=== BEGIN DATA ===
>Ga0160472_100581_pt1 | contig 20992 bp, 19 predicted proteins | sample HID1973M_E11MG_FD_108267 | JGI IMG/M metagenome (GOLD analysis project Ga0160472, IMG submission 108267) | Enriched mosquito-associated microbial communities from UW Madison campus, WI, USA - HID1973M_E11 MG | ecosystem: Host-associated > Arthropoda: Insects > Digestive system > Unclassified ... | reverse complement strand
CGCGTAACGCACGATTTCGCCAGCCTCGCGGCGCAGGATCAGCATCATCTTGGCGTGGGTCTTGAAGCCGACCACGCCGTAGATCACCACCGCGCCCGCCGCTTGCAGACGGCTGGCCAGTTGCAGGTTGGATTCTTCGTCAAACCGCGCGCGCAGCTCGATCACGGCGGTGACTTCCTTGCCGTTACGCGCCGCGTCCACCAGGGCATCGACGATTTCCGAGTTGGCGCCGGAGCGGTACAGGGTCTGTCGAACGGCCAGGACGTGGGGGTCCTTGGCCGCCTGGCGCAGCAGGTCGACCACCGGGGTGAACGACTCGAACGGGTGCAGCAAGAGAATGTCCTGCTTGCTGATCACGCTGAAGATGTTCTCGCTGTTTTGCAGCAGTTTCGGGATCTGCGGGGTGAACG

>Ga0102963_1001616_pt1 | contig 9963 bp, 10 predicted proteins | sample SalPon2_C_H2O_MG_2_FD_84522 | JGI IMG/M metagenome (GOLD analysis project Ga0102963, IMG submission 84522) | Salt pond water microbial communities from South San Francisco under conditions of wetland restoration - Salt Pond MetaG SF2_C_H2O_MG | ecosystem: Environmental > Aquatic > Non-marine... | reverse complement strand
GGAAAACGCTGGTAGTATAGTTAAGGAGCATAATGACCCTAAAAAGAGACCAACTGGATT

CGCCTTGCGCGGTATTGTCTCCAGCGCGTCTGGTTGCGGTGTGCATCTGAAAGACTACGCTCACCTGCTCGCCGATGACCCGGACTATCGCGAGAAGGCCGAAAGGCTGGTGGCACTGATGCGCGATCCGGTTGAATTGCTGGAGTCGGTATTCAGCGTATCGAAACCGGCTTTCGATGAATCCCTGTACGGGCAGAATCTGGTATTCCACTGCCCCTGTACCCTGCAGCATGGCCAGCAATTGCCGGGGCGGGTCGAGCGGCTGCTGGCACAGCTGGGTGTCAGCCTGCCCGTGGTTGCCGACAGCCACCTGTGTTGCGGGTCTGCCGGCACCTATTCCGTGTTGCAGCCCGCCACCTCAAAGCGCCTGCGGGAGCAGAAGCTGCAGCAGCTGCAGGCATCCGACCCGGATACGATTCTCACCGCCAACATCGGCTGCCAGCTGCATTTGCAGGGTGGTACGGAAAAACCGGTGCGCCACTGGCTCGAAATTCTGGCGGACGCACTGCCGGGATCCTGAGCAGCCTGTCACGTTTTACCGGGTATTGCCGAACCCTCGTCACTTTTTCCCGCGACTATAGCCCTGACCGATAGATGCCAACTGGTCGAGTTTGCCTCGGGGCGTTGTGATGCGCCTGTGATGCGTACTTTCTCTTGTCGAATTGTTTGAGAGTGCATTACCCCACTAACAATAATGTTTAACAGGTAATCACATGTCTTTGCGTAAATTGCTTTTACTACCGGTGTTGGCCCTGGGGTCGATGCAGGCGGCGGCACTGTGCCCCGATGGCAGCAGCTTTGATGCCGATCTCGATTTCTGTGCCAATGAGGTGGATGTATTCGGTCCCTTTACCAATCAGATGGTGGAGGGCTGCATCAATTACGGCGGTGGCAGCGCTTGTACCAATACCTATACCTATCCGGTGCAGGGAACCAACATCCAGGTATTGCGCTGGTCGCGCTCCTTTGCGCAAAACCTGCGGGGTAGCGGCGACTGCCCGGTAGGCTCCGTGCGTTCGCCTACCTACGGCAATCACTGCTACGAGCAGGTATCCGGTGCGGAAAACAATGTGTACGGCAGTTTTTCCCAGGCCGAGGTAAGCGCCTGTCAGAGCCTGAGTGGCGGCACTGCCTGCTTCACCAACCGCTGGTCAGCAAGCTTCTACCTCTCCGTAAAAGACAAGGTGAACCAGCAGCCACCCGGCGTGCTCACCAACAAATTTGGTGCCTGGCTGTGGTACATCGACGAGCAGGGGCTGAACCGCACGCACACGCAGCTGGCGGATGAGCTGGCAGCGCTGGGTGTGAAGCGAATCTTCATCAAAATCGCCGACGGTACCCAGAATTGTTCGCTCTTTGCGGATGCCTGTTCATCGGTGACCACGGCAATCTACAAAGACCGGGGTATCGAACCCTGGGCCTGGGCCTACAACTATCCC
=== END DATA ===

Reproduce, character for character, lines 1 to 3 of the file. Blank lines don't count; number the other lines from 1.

>Ga0160472_100581_pt1 | contig 20992 bp, 19 predicted proteins | sample HID1973M_E11MG_FD_108267 | JGI IMG/M metagenome (GOLD analysis project Ga0160472, IMG submission 108267) | Enriched mosquito-associated microbial communities from UW Madison campus, WI, USA - HID1973M_E11 MG | ecosystem: Host-associated > Arthropoda: Insects > Digestive system > Unclassified ... | reverse complement strand
CGCGTAACGCACGATTTCGCCAGCCTCGCGGCGCAGGATCAGCATCATCTTGGCGTGGGTCTTGAAGCCGACCACGCCGTAGATCACCACCGCGCCCGCCGCTTGCAGACGGCTGGCCAGTTGCAGGTTGGATTCTTCGTCAAACCGCGCGCGCAGCTCGATCACGGCGGTGACTTCCTTGCCGTTACGCGCCGCGTCCACCAGGGCATCGACGATTTCCGAGTTGGCGCCGGAGCGGTACAGGGTCTGTCGAACGGCCAGGACGTGGGGGTCCTTGGCCGCCTGGCGCAGCAGGTCGACCACCGGGGTGAACGACTCGAACGGGTGCAGCAAGAGAATGTCCTGCTTGCTGATCACGCTGAAGATGTTCTCGCTGTTTTGCAGCAGTTTCGGGATCTGCGGGGTGAACG

>Ga0102963_1001616_pt1 | contig 9963 bp, 10 predicted proteins | sample SalPon2_C_H2O_MG_2_FD_84522 | JGI IMG/M metagenome (GOLD analysis project Ga0102963, IMG submission 84522) | Salt pond water microbial communities from South San Francisco under conditions of wetland restoration - Salt Pond MetaG SF2_C_H2O_MG | ecosystem: Environmental > Aquatic > Non-marine... | reverse complement strand